The following persons supported this position:
Louky BERSIANIK, writer; Aoua BOCAR LY, sociologist and president-founder of Quebec Network of African Women, Horizon 2015; Pierrette BOUCHARD, researcher and titular of the Chair of Studies on Women’s Conditions, Laval University in Quebec; Thérèse BOUCHARD, specialist of human rights and development; Pascale CAMIRAND, feminist ethician, University of Sherbrooke; Bonnie CAMPBELL, professor, Faculty of Political Science and Law, UQAM; Elaheh CHOKRAÏ, Montreal Iranian Women’s Association; Michel CHOSSUDOVSKY, director of the Research Center on Mondialisation; Nicole CÔTÉ, ceramist-sculptor; Djahan DARDACHTI, physician; Luce DES AULNIERS, anthropologist, titular professor, Department of Communications and Studies on Death, UQAM; Francine DESCARRIES, researcher and professor of sociology, UQAM; Margrit EICHLER, researcher and professor of sociology and studies on equity, University of Toronto; Andrée FERRETTI,writer; Yolande GEADAH, author and researcher; Pierre JASMIN, pianist et professor of music; Amir KHADIR, vice-president of UFP; Hélène LAGACÉ, specialist of equality and equity between men and women, Henri LAMOUREUX, socio-ethician and writer; Georges LEROUX, philosopher; Nima MACHOUF, Montreal Iranian Women’s Association; Diane MATTE, coordinator, World March of Women; Karl PARENT,film maker; Hélène PEDNEAULT,writer; Gabrielle PELLETIER, biologist and president of Quebec’s Networks of Ecologist Groups, Richard POULIN, researcher and sociologist, University of Ottawa; REGROUPMENT OF THE REGION OF QUEBEC WOMEN’S GROUPS, Bruno ROY, writer; Céline SAINT-PIERRE, sociologist, Chair Fernand-Dumont on culture at the Institut national de la recherche scientifique (INRS); Nathalie SAINT-PIERRE, consultant; Jean-Claude ST-AMANT, researcher in education, Laval University in Quebec; France THÉORET,writer; Louise VANDELAC, titular professor, Department of sociology, UQAM; Michel VENNE, journalist.
For more information: Sisyphe (link)
You can also act against the decriminalization of prostitution. Here are two ways of doing it:
1. You can copy this letter in a e-mail and send it to the Prime Minister of Canada, M. Paul Martin, to the Minister of Justice and to the Minister responsible for Status of Women Canada at the e-mail addresses below:
Address of the Prime Minister, Mr. Paul Martin
Address of the Minister of Justice, Mr. Irwin Cutler
Address of the: Minister responsible for Status of Women Canada, Ms. Liza Frulla
2. Send a message with your support to this position, your name, the city where you live and your profession. You can gather signatures around you and send them to us. In any case, do not forget to write the city of residence and the profession of each person.
At: Sisyphe’s address (link)
There is no deadline to support this appeal. You can write to the ministers concerned or send us your support at any time.
Thank you to act for a world without prostitution.
New signatures:
AVICE, Mary, personne retraitée, Mandeville, PQ; BARIL, Audrey, étudiante à la maîtrise en philosophie, Université de Sherbrooke, PQ; BARIL, Catherine, traductrice, Sherbrooke, PQ; BEAULIEU, Cécile, PQ; BEAUREGARD, Micheline, adjointe à la titulaire, Chaire d’étude Claire-Bonenfant sur la condition des femmes, Université Laval, Québec, PQ; BLANC, Liliane, écrivaine et historienne, Granby, PQ; BOUCHARD, Brigitte, responsable du Bureau d’accueil, PQ; touristique, Ile-d’Orléans, PQ; BOUCHARD, Jocelyne, préposée à la comptabilité, Rouyn-Noranda, PQ; BOUCHER, France, avocate, directrice de la clinique juridique de l’UQAM, Montréal, PQ; CAMIRAND, Hélène, photographe, Montréal, PQ; CHÉNIER, Stéphanie, psycho-éducatrice, Sheffortd, PQ; DA COSTA, Sylvie, informaticienne, Montréal,PQ; DAIGLE, Louise, coordonnatrice d’un journal communautaire, Sherbrooke, PQ; DECUNG, Lorie, étudiante, Québec, PQ; DORÉ, Louise, enseignante, Jonquière, PQ; DUGUAY, Mélissa, PQ; FONTAINE, Anne-Chantal, traductrice, Sutton, PQ; FORTIN-PELLERIN, Laurence, étudiante, Québec, PQ; GAGNON, Françoise, animatrice de groupes sociaux, Chicoutimi, PQ; GAUDREAULT, Lucille, enseignante, Jonquière, PQ; GRAVEL, Lise, fonctionnaire, Repentigny, PQ; GRENIER, Christine, agente de bureau, Saint-Godefroi, PQ; HUDON, Brigitte, psychologue, Sherbrooke, PQ; JEAN, Rhéa, doctorante en philosophie, Montréal, PQ; JOLIN, Christiane, romancière et adjointe aux juges de la Cour du Québec, Chambre criminelle et pénale, Montréal, PQ; LAMOUREUX, Gisèle, botaniste et écologiste, Montréal, PQ; LAROCHE, Huguette, enseignante à la retraite, Jonquière, PQ; LEGAULT, Georges A., éthicien, Université de Sherbrooke, PQ; LEMIEUX, CÉLINE, professeure de philosophie, PQ; MAJOR, Yolande, répondante diocésaine à la condition des femmes, Sherbrooke, PQ; MALHERBE, Jean-François, directeur de la Chaire d’éthique appliquée, Université de Sherbrooke, PQ; MAYA, Paulina, organisatrice communautaire, Montréal, PQ. MELANÇON, Louise, théologienne, membre de L’Autre Parole, Sherbrooke, PQ; MONASTESSE, Manon, intervenante sociale, Laval, PQ; MORIN, Blanche, directrice de la Maison d’aide et d’hébergement, Pabos (Gaspésie), PQ; MORIN, Denise, comptable, Serbrooke, PQ; NICKNER, Hélène, intervenante sociale, Rouyn-Noranda, PQ; OLGUIN, Luz-Maria, membre de l’UFP, Montréal, PQ; OLLIVIER, Michèle, professeure, PQ; PINARD, Stéphanie, intercenante sociale, Rouyn-Noranda, PQ; ROY BUREAU, Lucille, professeure d’éthique, Université Laval, Québec, PQ; ROY, Guy, assistant-mécanicien, Lévis, PQ; SAINT-PIERRE, Jeannine, Jonquière, PQ; SAVARD, Marie, poète, Montréal, PQ; SIMARD, Danielle, directrice commautaire, Montréal, PQ; ST-AMOUR, Jocelyne, Montréal, PQ; ST-AMOUR, Johanne, homéopathe humaniste, Québec, PQ; THERIAULT, Manon, intervenante sociale, Macamic, PQ; VAN HOOF, Marine, historienne de l’art et critique d’art indépendante, Montréal, Québec, PQ; VANDETTE, Hélène, agente de liaison, à la Maison d’aide et d’hébergement, Pabos (Gaspésie), PQ; VIGER, Raymond, journaliste et intervenant de crise, Montréal, PQ;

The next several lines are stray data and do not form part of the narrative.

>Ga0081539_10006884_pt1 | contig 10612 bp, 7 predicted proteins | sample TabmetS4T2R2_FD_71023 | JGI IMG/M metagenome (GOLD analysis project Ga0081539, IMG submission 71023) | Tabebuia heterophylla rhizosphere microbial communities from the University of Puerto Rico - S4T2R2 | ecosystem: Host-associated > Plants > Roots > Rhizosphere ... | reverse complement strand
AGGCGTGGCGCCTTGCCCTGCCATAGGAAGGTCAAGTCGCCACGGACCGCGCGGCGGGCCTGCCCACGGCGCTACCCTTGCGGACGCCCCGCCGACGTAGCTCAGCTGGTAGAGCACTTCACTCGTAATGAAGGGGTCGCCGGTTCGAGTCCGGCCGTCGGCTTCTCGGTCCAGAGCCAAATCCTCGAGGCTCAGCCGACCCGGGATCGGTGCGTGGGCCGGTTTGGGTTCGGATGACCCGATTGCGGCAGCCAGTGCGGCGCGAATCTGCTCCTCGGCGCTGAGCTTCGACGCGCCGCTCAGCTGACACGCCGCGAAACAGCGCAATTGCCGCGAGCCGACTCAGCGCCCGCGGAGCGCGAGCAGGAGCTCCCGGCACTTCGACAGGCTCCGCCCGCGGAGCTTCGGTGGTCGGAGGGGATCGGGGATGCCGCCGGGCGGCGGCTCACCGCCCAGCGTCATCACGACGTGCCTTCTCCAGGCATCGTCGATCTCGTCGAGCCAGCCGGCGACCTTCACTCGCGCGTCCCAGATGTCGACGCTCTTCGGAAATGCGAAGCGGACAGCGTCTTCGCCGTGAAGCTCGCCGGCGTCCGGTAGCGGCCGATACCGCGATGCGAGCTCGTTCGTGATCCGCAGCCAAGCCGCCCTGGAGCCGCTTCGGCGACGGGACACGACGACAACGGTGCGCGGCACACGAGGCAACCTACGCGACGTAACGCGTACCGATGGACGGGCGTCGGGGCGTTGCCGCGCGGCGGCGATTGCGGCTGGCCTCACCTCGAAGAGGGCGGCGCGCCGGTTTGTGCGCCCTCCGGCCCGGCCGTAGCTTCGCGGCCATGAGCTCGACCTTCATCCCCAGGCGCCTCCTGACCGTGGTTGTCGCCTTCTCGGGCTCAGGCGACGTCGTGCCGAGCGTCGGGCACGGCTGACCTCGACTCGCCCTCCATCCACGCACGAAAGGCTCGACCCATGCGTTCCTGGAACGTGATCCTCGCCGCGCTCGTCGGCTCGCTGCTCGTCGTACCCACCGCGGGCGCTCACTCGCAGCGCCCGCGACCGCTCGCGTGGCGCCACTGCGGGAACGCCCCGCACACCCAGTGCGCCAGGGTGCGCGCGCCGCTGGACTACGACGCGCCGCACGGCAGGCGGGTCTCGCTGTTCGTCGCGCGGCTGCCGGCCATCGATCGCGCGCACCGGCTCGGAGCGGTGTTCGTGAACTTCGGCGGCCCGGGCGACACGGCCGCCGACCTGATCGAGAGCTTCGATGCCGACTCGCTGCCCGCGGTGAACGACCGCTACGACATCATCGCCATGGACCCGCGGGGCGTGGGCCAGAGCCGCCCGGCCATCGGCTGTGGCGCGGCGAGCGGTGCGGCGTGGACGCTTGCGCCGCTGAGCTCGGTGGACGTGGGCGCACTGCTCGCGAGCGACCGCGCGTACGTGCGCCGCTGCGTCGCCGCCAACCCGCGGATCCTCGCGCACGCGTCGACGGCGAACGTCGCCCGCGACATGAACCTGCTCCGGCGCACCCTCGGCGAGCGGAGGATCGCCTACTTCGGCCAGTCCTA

Outside Canada
ALBERTINI, Catherine, ingénieure de recherche, Issy-Les-Moulineaux (France); DUROUX, Françoise, professeure, à l’Université de Paris VIII (Etudes féminines), France; LARTET-GEFFARD, Josée, médiatrice culturelle, Bordeaux, France; OROSCO, Jean-Marie, directeur informatique, Paris, France;
Placed on Sisyphe, 2004, December 5th.
Élaine Audet et Micheline Carrier